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Growing Knowledge Will Help Refine Decisions About Who Should Participate in Active Surveillance of Prostate Cancer
October 17, 2019 – Debu Tripathy, M.D.
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October 18, 2019 – Marilyn Fenichel

Growing Knowledge Will Help Refine Decisions About Who Should Participate in Active Surveillance of Prostate Cancer

In the medical community, we know that, at a population level, active surveillance is better for certain men with prostate cancer, so we believe the benefit weighs in their favor. We would like to offer men more certainty that surveillance can work for them and hope that, in the next few years, research will bring that to pass.
BY Debu Tripathy, M.D.
PUBLISHED October 17, 2019
After receiving a cancer diagnosis, most patients feel compelled to take definitive action to get rid of the disease.

It seems the obvious choice, but when the diagnosis is low-risk prostate cancer, there’s another option: active surveillance. The concept took a long time to set in for both
patients and physicians. Although some details remain unresolved, this minimally invasive approach, which delays surgery or radiation while periodically testing for progression, is considered the gold standard for men with low-risk disease.

But why is that, and how can a man decide if it’s the right strategy for him? Our article in this issue of CURE® explores the supporting data behind active surveillance and unresolved questions about the program, as well as what the scientific community is doing to answer them.

A major benefit of active surveillance: It lets men avoid invasive treatment and the accompanying side effects, including incontinence and impotence. Carefully monitored, men on this program have outcomes as favorable as those of their counterparts who choose more invasive treatments.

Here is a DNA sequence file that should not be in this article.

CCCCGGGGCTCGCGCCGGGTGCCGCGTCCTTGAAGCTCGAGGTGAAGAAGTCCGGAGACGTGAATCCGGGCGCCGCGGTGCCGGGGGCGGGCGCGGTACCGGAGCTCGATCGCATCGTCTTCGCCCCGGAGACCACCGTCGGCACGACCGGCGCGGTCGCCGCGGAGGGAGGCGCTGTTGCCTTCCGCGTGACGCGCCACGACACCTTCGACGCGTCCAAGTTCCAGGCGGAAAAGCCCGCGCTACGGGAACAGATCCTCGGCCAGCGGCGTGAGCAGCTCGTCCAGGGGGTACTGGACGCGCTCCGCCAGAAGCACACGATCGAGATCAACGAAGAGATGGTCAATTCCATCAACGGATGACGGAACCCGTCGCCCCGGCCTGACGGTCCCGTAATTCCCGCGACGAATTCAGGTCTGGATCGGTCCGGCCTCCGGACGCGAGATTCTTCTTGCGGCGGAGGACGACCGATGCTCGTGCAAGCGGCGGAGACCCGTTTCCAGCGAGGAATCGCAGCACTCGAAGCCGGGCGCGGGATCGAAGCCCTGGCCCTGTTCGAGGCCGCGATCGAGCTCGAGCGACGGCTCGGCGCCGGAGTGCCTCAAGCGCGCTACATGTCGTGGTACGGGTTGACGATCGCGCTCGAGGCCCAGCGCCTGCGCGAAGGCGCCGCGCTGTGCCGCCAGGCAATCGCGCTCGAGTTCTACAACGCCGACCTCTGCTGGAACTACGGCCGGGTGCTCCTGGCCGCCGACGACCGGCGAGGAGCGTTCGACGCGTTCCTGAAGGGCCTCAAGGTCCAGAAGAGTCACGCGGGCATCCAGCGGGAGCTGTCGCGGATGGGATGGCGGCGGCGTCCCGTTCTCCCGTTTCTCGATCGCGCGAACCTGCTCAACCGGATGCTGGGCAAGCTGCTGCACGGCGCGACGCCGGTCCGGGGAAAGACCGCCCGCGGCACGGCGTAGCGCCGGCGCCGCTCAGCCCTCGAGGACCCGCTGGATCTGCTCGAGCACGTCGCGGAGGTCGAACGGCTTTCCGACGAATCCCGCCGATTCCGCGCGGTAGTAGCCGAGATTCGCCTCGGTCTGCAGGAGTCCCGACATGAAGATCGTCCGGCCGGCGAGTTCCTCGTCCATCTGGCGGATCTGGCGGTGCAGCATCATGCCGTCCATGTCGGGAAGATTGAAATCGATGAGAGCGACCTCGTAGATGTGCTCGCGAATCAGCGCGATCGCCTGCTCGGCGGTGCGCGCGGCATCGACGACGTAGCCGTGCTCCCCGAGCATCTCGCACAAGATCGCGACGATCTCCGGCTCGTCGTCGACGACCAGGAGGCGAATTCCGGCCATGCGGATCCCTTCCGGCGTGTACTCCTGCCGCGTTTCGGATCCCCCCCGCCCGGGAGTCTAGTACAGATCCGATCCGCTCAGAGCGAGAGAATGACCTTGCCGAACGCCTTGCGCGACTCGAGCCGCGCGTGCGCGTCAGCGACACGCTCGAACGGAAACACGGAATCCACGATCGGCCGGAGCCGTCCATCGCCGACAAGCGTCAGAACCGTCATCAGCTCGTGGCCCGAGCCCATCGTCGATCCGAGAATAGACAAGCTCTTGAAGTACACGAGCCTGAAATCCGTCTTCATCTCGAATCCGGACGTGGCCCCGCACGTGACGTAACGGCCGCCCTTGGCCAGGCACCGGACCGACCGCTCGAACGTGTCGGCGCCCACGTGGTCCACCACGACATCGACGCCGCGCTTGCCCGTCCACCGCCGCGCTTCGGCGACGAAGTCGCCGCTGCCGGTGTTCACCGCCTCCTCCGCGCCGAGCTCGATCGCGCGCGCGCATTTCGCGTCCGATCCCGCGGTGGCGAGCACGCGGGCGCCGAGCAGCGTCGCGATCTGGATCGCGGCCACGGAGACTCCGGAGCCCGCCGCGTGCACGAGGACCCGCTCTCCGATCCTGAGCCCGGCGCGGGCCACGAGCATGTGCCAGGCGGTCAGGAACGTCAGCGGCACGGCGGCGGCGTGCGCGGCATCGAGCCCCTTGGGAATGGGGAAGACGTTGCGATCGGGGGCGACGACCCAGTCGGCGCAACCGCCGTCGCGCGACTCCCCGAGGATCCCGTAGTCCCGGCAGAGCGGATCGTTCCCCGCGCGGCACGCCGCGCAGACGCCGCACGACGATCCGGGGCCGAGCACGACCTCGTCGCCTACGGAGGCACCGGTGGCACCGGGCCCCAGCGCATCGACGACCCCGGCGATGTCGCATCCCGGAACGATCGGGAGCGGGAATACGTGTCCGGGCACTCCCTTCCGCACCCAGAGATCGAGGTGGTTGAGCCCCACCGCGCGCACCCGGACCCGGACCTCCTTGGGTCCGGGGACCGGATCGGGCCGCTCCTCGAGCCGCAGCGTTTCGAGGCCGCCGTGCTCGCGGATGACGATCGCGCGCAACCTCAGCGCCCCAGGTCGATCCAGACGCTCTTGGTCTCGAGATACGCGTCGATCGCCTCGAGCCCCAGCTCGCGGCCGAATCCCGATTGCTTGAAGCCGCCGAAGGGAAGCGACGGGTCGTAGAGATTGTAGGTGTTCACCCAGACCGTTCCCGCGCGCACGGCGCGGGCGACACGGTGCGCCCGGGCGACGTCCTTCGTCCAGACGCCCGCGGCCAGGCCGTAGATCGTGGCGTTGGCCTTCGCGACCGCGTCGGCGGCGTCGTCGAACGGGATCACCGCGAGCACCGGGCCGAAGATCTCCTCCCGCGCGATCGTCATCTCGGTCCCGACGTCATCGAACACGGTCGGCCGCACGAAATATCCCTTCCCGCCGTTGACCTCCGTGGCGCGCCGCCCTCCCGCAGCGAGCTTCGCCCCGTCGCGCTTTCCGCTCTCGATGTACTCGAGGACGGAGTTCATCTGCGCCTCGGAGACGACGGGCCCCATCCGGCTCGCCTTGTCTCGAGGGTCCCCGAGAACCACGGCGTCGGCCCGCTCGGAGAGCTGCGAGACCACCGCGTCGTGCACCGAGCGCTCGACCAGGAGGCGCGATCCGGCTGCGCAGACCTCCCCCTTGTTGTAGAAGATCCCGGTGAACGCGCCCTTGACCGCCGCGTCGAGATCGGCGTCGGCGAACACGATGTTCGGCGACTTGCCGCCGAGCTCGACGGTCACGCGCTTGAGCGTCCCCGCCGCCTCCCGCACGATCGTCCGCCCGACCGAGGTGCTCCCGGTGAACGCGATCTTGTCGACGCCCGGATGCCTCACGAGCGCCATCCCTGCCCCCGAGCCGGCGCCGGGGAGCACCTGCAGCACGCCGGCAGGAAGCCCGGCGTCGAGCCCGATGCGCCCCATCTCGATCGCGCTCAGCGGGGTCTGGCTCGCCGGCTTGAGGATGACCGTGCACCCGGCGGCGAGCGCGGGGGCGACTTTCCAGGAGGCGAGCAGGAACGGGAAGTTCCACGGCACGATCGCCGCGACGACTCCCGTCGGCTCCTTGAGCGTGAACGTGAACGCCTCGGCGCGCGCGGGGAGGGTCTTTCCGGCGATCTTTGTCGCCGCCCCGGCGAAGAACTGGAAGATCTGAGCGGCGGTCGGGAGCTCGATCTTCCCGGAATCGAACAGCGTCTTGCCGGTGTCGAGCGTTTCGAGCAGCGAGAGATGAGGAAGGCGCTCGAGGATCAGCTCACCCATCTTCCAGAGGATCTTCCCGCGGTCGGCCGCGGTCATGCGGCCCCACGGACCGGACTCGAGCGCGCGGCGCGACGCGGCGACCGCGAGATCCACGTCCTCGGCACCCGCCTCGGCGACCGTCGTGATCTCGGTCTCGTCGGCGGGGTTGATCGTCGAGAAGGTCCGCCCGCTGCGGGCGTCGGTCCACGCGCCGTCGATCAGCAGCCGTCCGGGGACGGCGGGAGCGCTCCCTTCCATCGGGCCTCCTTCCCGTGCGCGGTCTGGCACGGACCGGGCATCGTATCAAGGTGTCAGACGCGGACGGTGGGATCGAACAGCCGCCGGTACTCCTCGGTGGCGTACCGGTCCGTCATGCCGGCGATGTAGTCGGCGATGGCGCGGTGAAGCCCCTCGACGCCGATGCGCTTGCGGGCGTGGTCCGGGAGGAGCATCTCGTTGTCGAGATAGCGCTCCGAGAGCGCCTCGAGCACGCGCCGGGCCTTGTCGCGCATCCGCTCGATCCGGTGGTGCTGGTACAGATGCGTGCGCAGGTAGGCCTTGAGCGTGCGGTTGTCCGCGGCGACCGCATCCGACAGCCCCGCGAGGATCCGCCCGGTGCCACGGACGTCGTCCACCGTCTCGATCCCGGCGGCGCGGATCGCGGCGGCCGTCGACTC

In most cases in which the cancer progresses, surgery or radiation can be prescribed to control the disease. Doctors generally do well in determining the right moment for this, and their accuracy will only grow with continued understanding of the biology of the disease. In the meantime, patients can help delay the need for intensive treatment through lifestyle choices. One study showed that men who follow a Mediterranean diet — low in red meat and sugar; high in fruits, vegetables, legumes, fatty fish and grains — reduce their risk of aggressive prostate cancer. Another study showed that regular, vigorous physical activity also reduced risk.

For some, the biggest concern about active surveillance is that a very small portion of men assigned to this method may have unexpectedly aggressive prostate cancer that metastasizes before its progression is picked up by a test. In these cases, patients find out too late that potentially curative surgery or radiation would have been better options, although it still is not known if early treatment would have made a difference. Ideally, scientists will soon uncover a way to even more accurately identify the men who will never need invasive treatment. A clearer understanding of the genomics that drive prostate cancer will help sort this out.

Another barrier to active surveillance is concern that it will breed worry about unchecked disease progression. As a result, some who are eligible for active surveillance choose surgery or radiation instead.

In the medical community, we know that, at a population level, active surveillance is better for certain men with prostate cancer, so we believe the benefit weighs in their favor. We would like to offer men more certainty that surveillance can work for them and hope that, in the next few years, research will bring that to pass.
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